Facebook must be one of the best-positioned companies in the history of high tech. It has massive following, solid revenues, and enormous potential. But none of that will matter unless it can get past an enormous hurdle: People don't trust the company.
A recent Zogby International poll of U.S. adults showed that about 49 percent trusted Microsoft (MSFT), Apple (AAPL) and Google either "completely" or "a lot." (GOOG) However, only 18 percent of the same group had the same level of trust in Facebook. That's still good compared to Twitter, which came in at 8 percent, as did "the Media."
John Zogby, CEO of the research firm, attributed the problem for both Facebook and Twitter to two factors: lack of brand equity, which takes time to create, and the privacy issue.
Facebook might want to write this off as older people who don't get the new public reality of the world, but the poll suggested otherwise. Of those 18 to 29 years old, only 20 percent had complete trust or a lot of trust in Facebook. Hardly comforting, but not surprising given previous research with a similar conclusion.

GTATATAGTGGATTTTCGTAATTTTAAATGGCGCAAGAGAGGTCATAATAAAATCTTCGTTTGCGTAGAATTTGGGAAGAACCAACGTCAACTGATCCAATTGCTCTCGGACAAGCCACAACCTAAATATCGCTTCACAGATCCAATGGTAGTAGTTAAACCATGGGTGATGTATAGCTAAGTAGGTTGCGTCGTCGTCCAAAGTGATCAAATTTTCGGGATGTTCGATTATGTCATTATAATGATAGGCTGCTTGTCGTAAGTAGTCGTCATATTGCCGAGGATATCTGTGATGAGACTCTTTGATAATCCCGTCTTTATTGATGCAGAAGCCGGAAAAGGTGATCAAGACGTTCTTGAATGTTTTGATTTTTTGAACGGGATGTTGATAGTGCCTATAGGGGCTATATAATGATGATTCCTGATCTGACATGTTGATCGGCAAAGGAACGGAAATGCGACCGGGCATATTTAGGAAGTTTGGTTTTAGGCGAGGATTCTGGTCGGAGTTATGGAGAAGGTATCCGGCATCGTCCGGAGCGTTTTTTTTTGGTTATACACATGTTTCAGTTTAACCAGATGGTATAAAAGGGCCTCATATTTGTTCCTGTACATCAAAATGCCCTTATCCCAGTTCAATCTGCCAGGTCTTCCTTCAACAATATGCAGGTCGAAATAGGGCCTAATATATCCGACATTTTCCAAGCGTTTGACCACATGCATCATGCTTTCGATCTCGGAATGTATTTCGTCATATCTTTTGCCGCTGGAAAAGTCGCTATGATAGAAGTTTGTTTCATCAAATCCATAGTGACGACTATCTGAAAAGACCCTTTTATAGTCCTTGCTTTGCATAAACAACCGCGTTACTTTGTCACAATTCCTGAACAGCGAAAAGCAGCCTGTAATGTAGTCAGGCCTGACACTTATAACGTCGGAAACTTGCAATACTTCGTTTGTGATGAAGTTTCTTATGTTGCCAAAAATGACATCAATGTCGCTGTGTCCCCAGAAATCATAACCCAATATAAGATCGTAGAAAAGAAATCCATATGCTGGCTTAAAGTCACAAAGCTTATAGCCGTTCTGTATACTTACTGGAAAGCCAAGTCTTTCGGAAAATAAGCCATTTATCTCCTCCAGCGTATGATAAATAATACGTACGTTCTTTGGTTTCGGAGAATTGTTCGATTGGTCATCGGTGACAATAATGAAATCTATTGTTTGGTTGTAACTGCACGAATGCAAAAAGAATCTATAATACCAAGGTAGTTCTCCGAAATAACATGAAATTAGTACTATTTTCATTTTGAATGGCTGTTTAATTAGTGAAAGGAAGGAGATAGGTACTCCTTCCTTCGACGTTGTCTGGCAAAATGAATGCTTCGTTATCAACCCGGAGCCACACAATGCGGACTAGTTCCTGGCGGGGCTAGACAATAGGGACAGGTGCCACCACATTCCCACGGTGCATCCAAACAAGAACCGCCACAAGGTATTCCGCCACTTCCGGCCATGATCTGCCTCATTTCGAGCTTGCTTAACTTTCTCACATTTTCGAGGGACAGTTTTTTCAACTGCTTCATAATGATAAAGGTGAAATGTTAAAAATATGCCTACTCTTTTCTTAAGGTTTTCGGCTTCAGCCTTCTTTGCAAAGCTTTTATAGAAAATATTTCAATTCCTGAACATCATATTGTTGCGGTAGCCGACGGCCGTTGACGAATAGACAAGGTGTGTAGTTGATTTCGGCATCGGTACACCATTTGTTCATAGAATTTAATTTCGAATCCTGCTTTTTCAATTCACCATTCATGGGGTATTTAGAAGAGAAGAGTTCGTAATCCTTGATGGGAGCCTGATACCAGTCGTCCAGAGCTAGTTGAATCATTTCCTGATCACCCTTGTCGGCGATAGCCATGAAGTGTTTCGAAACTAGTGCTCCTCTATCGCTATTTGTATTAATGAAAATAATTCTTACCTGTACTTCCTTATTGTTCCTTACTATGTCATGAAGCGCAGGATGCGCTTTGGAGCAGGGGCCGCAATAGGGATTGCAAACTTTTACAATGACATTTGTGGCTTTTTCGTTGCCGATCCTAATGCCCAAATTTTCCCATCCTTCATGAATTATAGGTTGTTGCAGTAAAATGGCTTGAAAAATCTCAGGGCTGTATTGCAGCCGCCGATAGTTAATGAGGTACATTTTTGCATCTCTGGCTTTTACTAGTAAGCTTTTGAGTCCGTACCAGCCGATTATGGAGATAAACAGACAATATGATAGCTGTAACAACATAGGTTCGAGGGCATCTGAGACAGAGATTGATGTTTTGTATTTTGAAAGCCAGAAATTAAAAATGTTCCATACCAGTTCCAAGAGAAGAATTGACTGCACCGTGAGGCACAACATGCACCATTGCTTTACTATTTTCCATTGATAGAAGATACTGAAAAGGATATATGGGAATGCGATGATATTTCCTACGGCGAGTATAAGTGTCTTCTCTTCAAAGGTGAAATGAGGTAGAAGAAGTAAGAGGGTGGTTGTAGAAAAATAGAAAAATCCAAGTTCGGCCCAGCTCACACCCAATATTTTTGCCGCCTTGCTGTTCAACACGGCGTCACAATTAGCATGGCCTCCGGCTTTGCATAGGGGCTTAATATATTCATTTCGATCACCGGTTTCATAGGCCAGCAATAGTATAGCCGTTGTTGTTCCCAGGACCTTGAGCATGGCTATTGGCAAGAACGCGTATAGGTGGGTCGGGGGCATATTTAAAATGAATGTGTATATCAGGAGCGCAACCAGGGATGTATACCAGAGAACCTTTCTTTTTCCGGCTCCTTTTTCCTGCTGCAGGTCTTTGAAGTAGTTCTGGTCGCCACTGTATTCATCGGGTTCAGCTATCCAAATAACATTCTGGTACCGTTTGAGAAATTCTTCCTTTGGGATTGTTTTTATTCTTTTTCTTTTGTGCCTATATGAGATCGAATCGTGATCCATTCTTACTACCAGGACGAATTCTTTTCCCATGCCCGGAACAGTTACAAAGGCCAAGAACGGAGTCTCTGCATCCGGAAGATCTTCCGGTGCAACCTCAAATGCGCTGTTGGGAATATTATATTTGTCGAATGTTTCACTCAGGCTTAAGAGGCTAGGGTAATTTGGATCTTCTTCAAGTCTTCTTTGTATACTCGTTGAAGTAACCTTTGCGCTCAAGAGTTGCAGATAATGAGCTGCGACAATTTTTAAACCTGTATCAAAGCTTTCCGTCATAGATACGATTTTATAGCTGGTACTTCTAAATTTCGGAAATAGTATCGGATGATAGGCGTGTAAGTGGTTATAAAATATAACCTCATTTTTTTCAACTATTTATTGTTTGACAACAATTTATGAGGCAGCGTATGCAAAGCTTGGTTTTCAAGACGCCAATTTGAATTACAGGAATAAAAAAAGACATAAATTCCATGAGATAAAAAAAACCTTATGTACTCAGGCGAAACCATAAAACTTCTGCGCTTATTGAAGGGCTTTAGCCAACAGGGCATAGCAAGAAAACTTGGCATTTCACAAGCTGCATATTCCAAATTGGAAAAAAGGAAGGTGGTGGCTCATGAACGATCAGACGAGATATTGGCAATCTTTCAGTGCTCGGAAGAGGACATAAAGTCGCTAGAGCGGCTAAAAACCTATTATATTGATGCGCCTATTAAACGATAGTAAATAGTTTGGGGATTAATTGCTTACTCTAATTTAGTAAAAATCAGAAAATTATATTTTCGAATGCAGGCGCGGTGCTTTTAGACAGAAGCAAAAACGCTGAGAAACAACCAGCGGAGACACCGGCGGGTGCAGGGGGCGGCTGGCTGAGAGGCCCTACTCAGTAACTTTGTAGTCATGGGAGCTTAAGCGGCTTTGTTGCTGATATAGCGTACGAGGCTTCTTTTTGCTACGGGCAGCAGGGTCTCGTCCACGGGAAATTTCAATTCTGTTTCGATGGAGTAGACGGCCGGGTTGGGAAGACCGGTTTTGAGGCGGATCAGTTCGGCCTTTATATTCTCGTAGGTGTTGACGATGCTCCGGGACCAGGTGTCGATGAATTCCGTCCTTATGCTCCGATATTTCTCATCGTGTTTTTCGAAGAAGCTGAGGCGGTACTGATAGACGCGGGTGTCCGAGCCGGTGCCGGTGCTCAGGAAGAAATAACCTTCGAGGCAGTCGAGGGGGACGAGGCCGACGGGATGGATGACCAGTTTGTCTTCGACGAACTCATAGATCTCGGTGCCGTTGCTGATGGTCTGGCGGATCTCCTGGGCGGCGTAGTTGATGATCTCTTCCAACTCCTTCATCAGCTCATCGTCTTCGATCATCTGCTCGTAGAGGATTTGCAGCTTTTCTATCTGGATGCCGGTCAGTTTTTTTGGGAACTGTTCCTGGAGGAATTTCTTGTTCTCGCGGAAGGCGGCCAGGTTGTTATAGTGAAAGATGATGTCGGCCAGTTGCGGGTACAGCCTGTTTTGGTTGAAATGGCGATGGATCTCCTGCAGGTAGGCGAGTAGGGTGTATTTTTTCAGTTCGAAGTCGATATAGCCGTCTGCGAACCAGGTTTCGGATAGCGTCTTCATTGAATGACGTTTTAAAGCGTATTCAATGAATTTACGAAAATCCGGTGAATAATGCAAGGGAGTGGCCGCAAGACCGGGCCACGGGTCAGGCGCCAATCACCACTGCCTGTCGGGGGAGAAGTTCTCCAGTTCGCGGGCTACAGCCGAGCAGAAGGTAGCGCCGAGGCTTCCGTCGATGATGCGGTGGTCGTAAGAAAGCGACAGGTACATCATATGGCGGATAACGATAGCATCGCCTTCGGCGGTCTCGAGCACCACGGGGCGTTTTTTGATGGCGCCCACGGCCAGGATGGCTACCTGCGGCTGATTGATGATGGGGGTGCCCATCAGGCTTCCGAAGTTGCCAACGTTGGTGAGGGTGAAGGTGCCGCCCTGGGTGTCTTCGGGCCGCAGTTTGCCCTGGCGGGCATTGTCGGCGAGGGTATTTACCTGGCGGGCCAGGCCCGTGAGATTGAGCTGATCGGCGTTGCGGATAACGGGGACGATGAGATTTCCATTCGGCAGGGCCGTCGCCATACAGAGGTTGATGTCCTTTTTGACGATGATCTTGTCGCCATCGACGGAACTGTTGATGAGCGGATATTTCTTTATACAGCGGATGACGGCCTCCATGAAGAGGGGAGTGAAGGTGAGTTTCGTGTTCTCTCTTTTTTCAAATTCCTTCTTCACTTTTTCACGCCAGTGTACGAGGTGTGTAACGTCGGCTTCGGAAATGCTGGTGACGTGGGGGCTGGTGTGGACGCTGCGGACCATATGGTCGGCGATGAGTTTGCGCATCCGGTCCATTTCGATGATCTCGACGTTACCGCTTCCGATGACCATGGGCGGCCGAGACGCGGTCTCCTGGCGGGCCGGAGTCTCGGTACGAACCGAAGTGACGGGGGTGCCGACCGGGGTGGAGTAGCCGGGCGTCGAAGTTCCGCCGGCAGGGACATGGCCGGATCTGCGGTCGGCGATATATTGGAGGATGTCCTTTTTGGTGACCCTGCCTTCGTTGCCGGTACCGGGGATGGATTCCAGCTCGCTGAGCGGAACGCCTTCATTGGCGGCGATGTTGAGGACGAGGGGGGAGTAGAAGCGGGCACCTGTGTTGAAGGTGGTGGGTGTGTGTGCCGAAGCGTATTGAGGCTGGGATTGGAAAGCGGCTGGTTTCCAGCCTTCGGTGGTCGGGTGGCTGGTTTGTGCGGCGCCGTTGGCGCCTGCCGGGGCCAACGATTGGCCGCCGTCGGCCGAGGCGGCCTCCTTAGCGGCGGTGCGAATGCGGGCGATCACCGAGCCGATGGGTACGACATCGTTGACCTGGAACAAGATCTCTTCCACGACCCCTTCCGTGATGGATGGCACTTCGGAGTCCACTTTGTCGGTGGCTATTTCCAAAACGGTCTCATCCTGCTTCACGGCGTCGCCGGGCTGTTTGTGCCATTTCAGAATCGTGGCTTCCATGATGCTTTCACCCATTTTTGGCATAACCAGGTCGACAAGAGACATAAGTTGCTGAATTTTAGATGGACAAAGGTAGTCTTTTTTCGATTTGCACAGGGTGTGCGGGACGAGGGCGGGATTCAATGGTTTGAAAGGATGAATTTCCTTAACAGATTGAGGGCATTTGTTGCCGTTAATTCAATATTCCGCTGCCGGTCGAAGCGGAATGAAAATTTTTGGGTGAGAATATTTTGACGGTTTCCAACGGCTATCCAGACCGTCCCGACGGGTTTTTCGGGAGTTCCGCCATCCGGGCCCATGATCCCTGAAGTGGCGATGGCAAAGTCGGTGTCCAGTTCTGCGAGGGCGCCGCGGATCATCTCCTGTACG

Trust is important because Facebook's future rests on people trusting it with personal information, which it can use to more effectively deliver advertising. Some estimates expect the company to cross the billion dollar mark this year. There are entire areas of technology services that Facebook could scoop up -- including the de facto portal of choice.
However, the revenue only increases -- and the new areas of business only remain viable -- if users continue to cooperate. Anyone who thinks that this success couldn't come undone need only think of MySpace (NWS). It's why privacy will remain a contentious issue for Facebook.
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